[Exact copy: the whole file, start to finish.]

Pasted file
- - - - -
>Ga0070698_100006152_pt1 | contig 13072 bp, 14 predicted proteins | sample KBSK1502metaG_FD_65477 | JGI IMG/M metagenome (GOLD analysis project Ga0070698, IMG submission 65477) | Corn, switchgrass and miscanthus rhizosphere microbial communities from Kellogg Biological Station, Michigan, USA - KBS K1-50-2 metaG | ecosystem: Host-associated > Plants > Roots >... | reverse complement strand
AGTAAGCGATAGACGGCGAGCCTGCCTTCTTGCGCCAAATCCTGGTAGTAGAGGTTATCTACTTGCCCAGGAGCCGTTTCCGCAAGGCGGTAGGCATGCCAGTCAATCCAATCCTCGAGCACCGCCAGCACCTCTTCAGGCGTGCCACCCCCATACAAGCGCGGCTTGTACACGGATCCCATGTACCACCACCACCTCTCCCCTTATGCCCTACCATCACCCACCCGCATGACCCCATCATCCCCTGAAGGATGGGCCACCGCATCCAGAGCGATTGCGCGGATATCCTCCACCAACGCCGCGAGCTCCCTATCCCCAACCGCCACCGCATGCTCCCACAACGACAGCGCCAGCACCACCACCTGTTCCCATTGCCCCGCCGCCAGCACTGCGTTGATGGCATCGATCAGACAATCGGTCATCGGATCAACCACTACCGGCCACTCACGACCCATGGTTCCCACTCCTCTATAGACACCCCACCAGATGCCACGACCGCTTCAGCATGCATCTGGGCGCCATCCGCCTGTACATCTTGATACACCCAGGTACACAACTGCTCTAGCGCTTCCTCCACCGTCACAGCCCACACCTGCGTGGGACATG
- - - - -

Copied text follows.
>Ga0070698_100006152_pt1 | contig 13072 bp, 14 predicted proteins | sample KBSK1502metaG_FD_65477 | JGI IMG/M metagenome (GOLD analysis project Ga0070698, IMG submission 65477) | Corn, switchgrass and miscanthus rhizosphere microbial communities from Kellogg Biological Station, Michigan, USA - KBS K1-50-2 metaG | ecosystem: Host-associated > Plants > Roots >... | reverse complement strand
AGTAAGCGATAGACGGCGAGCCTGCCTTCTTGCGCCAAATCCTGGTAGTAGAGGTTATCTACTTGCCCAGGAGCCGTTTCCGCAAGGCGGTAGGCATGCCAGTCAATCCAATCCTCGAGCACCGCCAGCACCTCTTCAGGCGTGCCACCCCCATACAAGCGCGGCTTGTACACGGATCCCATGTACCACCACCACCTCTCCCCTTATGCCCTACCATCACCCACCCGCATGACCCCATCATCCCCTGAAGGATGGGCCACCGCATCCAGAGCGATTGCGCGGATATCCTCCACCAACGCCGCGAGCTCCCTATCCCCAACCGCCACCGCATGCTCCCACAACGACAGCGCCAGCACCACCACCTGTTCCCATTGCCCCGCCGCCAGCACTGCGTTGATGGCATCGATCAGACAATCGGTCATCGGATCAACCACTACCGGCCACTCACGACCCATGGTTCCCACTCCTCTATAGACACCCCACCAGATGCCACGACCGCTTCAGCATGCATCTGGGCGCCATCCGCCTGTACATCTTGATACACCCAGGTACACAACTGCTCTAGCGCTTCCTCCACCGTCACAGCCCACACCTGCGTGGGACATG